The False Economy Of DIY Probate ?

This is an interesting article from the Law Society Gazette by Catherine Baksi:

http://www.lawgazette.co.uk/5042430.article?utm_source=dispatch&utm_medium=email&utm_campaign=GAZ290714

Should Divorce Cases Be Removed From Court Altogether?

Marriage is said to be the oldest institution and getting married is a serious contract to enter into with someone. The consequences of the marriage not working are to navigate a divorce, which often can be adversarial, long and complex. However, plans are moving forward to allow divorce to be carried out in a national processing centre, which will pave the way for divorce to become much easier and could be similar to applying for a new passport.

Sir James Munby, one of the country’s most senior judges is looking to take 120,000 divorces out of the court system each year and put them into a number of regional centres across the country in order to complete the paperwork instead of in a court. He says that the process of divorce should be removed from the issues connected to ending a marriage, like the division of assets or the custody of children.

Any divorce which is not contested and where there are no financial claims nor any claims over children will be included in these new plans, which will help to reduce the burden on the court and to make divorce cheaper and easier.

As non-contested divorces are largely administrative, Sir James says that this is a process which could lend itself to being completed in a central processing centre.

Whilst there is general support for the move from elsewhere in the judiciary, with Sir Paul Coleridge who founded the Marriage Foundation which champions stable relationships in marriage, saying that this simplified divorce process is already happening, albeit by a judge in the court system. He also commented that, whilst he supported the changes, there was a real risk that the general public may perceive that divorce was easier as a result.

Of course whilst there are many supporters of making the process of divorce less adversarial and easier for everyone involved, there are people who do not support these ideas. Ex Tory MP Ann Widdecombe has commented that the idea makes a mockery of marriage by making divorce too easy and that the decision to get divorced should be taken with plenty of thought.

We shall wait to see the outcome of these proposals, however any steps which can be taken to make uncontested divorce less acrimonious must be a positive step forward.

This information provided in this article is not intended to constitute legal advice and each relationship breakdown requires careful consideration in our view by a fully qualified Solicitor before decisions are made and before you embark on a certain course of action.

Shak Inayat
Solicitor
0207 183 2898

Intestacy Laws Are Changing

Intestacy is the law which governs anyone’s estate who dies without a valid Last Will and Testament in place and the intestacy laws distribute the deceased person’s estate between any surviving spouse, children or relatives.

These laws are quite outdated and have meant that spouses were often only given half of their partner’s estate, however changes to the law means that this will no longer apply.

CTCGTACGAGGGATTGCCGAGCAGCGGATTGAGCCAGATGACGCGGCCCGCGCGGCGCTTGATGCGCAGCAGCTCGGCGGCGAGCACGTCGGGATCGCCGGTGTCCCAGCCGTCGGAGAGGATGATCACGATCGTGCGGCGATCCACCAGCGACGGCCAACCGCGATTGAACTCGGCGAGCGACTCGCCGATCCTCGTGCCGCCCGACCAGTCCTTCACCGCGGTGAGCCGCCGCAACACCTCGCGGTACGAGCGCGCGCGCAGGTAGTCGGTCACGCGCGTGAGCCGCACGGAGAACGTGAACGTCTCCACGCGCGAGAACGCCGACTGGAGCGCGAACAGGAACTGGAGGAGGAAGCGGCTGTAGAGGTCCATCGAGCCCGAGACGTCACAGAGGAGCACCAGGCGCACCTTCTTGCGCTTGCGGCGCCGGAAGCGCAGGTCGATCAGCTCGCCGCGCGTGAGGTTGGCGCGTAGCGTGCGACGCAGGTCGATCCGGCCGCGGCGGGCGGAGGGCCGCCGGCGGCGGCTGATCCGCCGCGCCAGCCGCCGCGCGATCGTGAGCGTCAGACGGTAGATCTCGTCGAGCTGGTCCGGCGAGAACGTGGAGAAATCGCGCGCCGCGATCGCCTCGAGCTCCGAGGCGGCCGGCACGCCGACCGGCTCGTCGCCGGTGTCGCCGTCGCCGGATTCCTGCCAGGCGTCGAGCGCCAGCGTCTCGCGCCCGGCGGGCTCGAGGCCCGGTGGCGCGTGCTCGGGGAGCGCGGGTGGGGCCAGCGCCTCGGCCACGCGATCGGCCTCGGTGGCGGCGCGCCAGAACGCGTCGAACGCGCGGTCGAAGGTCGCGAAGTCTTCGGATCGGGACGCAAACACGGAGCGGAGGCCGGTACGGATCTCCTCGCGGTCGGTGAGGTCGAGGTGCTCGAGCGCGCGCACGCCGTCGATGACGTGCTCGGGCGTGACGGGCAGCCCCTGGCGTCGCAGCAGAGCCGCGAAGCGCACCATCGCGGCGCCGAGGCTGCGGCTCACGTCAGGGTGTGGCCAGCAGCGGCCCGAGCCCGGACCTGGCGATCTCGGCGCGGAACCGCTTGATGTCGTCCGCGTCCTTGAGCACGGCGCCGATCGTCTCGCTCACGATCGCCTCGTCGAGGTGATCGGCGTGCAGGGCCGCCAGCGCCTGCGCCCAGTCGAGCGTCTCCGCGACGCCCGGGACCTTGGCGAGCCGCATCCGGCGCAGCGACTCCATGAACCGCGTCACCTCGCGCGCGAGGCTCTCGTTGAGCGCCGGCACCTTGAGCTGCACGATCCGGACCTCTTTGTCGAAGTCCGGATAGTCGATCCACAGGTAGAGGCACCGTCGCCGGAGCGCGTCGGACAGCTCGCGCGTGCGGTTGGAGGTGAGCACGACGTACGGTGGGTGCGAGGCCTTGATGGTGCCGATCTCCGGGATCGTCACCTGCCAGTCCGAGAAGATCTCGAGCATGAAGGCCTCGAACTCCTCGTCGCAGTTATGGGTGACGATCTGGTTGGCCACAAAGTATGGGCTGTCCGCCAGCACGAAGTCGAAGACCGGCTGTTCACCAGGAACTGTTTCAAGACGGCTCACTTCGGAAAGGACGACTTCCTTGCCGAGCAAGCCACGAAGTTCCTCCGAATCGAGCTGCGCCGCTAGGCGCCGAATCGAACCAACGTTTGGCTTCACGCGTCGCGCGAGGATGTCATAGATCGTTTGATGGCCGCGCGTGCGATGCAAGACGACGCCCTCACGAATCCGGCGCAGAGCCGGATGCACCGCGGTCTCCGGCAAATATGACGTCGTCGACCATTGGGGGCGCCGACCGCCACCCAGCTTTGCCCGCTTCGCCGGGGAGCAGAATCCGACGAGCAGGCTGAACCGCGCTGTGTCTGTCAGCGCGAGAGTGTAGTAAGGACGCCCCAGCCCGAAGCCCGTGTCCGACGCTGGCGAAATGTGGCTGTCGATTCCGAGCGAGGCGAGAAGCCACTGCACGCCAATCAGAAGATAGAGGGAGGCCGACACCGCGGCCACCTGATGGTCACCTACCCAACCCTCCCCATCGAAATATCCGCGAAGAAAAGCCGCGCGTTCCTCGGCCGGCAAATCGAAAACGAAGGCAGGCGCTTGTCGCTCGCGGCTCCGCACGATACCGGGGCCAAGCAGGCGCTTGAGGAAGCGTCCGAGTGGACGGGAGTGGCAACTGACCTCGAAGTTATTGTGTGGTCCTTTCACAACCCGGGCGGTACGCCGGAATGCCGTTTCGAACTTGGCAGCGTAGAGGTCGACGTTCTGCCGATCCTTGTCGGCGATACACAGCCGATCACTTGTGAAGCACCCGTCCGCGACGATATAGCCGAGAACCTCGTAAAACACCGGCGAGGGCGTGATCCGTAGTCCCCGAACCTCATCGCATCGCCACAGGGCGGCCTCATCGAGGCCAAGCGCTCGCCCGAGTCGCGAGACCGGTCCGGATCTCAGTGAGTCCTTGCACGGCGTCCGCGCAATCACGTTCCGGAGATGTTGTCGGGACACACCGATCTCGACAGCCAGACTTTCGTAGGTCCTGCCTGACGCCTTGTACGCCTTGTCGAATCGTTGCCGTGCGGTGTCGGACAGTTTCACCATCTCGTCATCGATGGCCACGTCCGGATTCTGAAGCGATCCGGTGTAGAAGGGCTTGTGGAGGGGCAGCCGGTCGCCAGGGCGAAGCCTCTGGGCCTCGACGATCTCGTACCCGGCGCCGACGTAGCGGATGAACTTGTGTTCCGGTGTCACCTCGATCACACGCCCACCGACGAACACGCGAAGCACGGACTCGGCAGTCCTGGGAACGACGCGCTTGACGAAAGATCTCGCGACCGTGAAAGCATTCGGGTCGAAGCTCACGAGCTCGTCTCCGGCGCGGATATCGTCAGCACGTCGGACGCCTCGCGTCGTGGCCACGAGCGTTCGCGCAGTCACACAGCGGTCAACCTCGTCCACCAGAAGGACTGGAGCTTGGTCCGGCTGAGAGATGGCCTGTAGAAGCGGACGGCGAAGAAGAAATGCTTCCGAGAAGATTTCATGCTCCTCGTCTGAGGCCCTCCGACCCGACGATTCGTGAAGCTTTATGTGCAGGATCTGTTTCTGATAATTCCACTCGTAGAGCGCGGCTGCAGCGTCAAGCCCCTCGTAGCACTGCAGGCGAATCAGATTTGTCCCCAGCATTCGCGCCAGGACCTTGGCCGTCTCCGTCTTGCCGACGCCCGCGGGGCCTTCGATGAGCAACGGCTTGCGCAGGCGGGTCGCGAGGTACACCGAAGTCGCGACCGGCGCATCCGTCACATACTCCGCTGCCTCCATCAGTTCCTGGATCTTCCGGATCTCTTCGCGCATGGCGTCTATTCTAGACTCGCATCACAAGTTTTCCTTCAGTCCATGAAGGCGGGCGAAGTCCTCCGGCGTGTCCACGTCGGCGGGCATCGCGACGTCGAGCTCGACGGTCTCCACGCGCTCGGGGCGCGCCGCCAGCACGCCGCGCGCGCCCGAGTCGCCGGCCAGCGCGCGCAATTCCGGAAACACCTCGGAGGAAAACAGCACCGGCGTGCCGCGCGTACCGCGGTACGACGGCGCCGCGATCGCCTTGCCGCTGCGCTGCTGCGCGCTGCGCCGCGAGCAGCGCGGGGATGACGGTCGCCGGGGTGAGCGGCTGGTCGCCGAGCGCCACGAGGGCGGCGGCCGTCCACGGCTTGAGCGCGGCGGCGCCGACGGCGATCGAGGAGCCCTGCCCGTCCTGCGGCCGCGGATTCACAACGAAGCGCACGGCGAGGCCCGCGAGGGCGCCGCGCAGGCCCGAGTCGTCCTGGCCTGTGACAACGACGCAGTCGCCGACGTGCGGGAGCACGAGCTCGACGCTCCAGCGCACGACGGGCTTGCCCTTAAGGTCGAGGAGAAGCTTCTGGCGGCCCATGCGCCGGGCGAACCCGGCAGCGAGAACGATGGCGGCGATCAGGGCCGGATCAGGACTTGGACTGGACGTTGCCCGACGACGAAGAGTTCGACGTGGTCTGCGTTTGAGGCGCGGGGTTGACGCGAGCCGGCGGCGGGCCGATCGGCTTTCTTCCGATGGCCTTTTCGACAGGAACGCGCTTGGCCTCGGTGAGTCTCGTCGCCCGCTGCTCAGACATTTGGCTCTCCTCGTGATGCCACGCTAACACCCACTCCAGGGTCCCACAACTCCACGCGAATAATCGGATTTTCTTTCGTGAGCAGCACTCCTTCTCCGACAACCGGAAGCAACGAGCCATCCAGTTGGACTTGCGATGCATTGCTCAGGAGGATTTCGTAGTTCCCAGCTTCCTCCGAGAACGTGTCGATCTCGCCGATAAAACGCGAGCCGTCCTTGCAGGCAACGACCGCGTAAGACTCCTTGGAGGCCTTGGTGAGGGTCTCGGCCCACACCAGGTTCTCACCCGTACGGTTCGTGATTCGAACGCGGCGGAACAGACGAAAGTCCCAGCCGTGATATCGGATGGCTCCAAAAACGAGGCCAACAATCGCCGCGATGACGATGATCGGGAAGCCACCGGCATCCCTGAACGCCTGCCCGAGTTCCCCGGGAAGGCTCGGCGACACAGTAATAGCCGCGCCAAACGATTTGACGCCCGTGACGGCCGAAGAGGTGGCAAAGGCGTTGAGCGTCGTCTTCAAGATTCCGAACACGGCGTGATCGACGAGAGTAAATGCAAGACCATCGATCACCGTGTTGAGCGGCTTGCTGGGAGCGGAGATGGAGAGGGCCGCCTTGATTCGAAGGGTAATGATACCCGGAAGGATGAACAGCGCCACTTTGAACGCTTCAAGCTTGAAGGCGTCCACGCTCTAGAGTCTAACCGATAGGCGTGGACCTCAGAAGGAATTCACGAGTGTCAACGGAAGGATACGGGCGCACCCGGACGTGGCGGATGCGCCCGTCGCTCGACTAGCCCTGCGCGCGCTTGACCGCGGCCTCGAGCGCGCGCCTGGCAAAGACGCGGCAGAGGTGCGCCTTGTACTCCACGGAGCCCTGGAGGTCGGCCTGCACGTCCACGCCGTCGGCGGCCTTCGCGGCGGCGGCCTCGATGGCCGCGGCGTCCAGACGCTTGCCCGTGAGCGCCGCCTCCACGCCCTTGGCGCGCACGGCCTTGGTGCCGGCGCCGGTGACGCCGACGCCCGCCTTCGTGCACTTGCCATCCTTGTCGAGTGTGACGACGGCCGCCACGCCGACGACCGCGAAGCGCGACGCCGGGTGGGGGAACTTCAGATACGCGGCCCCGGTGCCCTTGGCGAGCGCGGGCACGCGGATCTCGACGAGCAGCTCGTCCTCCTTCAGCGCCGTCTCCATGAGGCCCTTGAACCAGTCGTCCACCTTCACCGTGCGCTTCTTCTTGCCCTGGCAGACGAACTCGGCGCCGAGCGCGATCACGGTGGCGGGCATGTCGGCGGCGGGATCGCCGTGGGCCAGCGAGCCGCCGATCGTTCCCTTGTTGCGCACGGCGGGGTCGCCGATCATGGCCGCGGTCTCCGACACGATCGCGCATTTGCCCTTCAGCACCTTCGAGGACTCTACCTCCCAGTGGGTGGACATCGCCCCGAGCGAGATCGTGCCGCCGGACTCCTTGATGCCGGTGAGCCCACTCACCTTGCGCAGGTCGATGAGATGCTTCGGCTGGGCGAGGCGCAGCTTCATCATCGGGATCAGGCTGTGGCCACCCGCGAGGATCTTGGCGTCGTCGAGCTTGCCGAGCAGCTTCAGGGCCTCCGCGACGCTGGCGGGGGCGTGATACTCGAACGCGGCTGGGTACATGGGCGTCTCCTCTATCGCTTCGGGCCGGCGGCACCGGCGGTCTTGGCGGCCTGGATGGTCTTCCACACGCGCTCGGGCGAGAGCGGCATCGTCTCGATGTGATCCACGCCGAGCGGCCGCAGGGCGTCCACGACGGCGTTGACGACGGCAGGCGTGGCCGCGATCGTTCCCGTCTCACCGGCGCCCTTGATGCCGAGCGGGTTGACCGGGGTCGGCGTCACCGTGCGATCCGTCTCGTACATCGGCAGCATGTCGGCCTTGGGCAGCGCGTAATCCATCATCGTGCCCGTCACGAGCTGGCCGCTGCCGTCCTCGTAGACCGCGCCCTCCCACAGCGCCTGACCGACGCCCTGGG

So what does this mean for the family of someone who dies without a valid Will and does it mean that making a Last Will and Testament is now pointless?

In a word, no. It is very important to make a Will to ensure that your wishes are honoured, but also to protect your spouse and your children. A Will is particularly important if you are not married or in a civil partnership as the law of intestacy makes no provision for ‘common law’ partners.

In addition to making a Will, you should also ensure that your Will is regularly updated with any births, deaths, divorces or changes in family circumstances. Often, it is these small changes which are missed which can cause serious family disagreements after death and mean that your wishes are not accounted for.

So what do these changes to the intestacy law incorporate? The reforms to the law, which are being made by the Inheritance and Trustees’ Powers Act 2014, include the passing of the whole estate to the surviving spouse if there are no children. The legislation also seeks to simplify the distribution of assets between children and their parent and any remaining relatives who inherit under the law.

These reforms include changes to inheritance by children who lose a parent and are subsequently adopted and are also intended to assist unmarried fathers who lose out under current laws if their child dies intestate.

These changes are to be introduced on 1st October 2014, and whilst they go some way to making the process of intestacy less painful, this is no replacement for the provision of a Will which can be used to ensure your wishes are carried out, but can also be a powerful tool to reducing the inheritance tax burden on your loved ones.

This information provided in this article is not intended to constitute legal advice and each relationship breakdown requires careful consideration in our view by a fully qualified Solicitor before decisions are made and before you embark on a certain course of action.

Shak Inayat
Solicitor
0207 183 2898